While MatlinPatterson's Portfolio Manager Michael Lipsky can't wait to enter the distressed junk bond space, thanks to "$74 billion in debt trading at under 25 cents on the dollar, and $205 billion trading at under 70 cents on the dollar", he agrees with BofA's Michael Contopoulos that it is still far too soon to buy. The question, according to Lipsky, is what capital structure works in the aftermath of several recent "bombs" such as Magnum Hunter which are trying to emerge from bankruptcy with negative EBITDA, and as a result both secured debt and the DIP are getting equitized.
The punchline of Lipsky's speech was that due to the persistent collapse of oil prices, the bankruptcy process has been turned on its head: "we always assume that secured lenders would roll into the bankruptcy become the DIP lenders, emerge from bankruptcy as the new secured debt of the company. But they don't want to be there, so you are buying the debt behind them and you could find yourself in a situation where you could lose 100% of your money."
Which brings us to Lipsky's moment of zen: "all these derivatives bets on oil, let's just own oil; and on the other side we are actually short, focused more on the EM oil exposure."
But that's not what caught our attention.
Recall what Credit Suisse's James Wicklund said one weeks ago in his weekly energy sector recap not:
Give and take between the Comptroller of the Currency and the Fed generated stories of big banks being a bit more lenient rather than swamping regional banks with failures. E&P companies had their borrowing bases upheld, for now, but were told to generate additional liquidity or have those bases cut in the spring.
What this means is that what we reported one month ago about the Dallas Fed "advising" banks to "not to force energy bankruptcies", something which also spilled over in the Fed advising banks to limit mark-to-market on energy exposure and to use a generous strip pricing, was spot on.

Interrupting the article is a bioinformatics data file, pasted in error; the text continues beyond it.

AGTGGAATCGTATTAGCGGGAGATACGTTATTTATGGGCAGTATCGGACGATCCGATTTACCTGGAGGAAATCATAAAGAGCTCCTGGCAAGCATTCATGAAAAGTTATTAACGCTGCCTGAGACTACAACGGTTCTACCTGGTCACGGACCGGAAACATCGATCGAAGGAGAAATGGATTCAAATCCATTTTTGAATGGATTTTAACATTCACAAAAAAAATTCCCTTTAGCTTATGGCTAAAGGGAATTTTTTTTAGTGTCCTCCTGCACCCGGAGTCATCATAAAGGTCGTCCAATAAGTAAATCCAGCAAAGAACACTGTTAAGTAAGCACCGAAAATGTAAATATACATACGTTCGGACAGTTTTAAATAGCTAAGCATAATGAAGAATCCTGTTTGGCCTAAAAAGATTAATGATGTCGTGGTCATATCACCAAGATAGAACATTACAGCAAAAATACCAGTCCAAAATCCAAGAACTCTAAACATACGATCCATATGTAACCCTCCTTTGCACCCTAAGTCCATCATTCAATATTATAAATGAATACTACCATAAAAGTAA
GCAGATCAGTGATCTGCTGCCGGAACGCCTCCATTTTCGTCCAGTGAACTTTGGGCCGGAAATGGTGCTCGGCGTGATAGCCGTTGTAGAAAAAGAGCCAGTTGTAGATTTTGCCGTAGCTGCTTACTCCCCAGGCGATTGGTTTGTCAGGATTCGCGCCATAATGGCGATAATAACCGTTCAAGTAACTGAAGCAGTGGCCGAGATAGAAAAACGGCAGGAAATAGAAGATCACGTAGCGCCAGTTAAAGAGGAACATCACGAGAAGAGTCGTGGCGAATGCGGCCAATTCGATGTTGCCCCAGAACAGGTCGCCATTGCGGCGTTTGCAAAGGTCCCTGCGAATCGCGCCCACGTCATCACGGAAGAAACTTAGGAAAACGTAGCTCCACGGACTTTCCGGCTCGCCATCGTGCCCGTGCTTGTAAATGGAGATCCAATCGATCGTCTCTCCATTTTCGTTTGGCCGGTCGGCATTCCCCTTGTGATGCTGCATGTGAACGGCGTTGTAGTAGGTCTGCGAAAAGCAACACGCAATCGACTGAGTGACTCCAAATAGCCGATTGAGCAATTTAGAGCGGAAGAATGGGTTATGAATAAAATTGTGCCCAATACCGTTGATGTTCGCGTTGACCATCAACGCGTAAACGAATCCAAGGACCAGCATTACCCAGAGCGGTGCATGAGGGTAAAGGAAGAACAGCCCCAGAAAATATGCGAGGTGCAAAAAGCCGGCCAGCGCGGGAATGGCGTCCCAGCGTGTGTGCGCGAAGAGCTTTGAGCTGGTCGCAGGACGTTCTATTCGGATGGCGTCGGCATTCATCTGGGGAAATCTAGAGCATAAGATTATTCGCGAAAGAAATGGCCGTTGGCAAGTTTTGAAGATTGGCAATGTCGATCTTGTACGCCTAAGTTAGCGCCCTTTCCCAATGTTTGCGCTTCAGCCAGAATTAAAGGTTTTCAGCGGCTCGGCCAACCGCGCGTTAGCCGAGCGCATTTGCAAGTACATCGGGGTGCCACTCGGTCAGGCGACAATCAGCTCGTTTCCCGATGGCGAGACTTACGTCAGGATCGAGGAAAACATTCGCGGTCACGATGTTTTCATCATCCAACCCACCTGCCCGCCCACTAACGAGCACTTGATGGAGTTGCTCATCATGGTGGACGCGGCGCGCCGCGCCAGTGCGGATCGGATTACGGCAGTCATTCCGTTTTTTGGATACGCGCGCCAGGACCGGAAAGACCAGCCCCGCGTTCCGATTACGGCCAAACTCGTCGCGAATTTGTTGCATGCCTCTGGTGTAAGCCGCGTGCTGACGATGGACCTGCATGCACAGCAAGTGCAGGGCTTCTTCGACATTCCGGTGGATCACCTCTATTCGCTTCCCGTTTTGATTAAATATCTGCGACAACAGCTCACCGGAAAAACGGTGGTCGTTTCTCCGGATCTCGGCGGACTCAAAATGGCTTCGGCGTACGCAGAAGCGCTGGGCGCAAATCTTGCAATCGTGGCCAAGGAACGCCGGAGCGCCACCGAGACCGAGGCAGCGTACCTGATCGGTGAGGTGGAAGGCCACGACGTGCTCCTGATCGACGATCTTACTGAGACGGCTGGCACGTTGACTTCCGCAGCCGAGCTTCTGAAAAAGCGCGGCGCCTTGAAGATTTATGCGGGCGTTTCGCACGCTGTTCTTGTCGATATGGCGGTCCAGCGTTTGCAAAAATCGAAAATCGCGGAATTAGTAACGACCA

Rumor Houston office of Dallas Fed met with banks, told them not to force energy bankruptcies; demand asset sales instead— zerohedge (@zerohedge) January 11, 2016
A few days later, we reported the Fed's prompt, if oddly phrased, reply:
Now, thanks to Credit Suisse and Lipsky we have the full story: the meetings between the Dallas Fed and the banks did indeed happen, however, as we suspected, the Fed used a neat loophole.
Fast forward to 2:17 into the clip for the answer on what it was (which is also the reason why banks don't want to be at the top of the capital structure of energy companies any longer):
"The OCC is breathing down the neck of the large commercial banks to limit their energy exposure."
Full clip below:
And there you have it: when the Fed responded that there was no truth to our story with the curious explainer that "the Fed does not issue such guidance to banks", even as it did everything else we disclosed, it was actually telling the truth: because between Credit Suisse and MatlinPatterson we now know that the explicit guidance actually came from the Office of the Currency Comtroller, the regulator operating under the US Treasury umbrella which however is completely useless without Fed input.
From its description:
The OCC charters, regulates, and supervises all national banks and federal savings associations as well as federal branches and agencies of foreign banks. The OCC is an independent bureau of the U.S. Department of the Treasury.
So here is what happened: everything we said about the Dallas Fed meeting with banks, going through bank loan books, and urging to limit bankruptcies, demand asset sales, as well as suspend mark to market in explicit circumstances, was true, however the explicit "guidance", precisely for FOIA avoidance purposes, came not from the Fed but from the OCC.
Needless to say, we are immediately submitting a FOIA to the OCC next, demanding to know whether it was the Office of the Comptroller of the Currencywhich was the US government entity that advised US banks to do all those things which we revealed back in mid-January, and which the Fed desperately tried to deny.
Finally, we are certainly looking forward to the Dallas Fed follow up response to this post.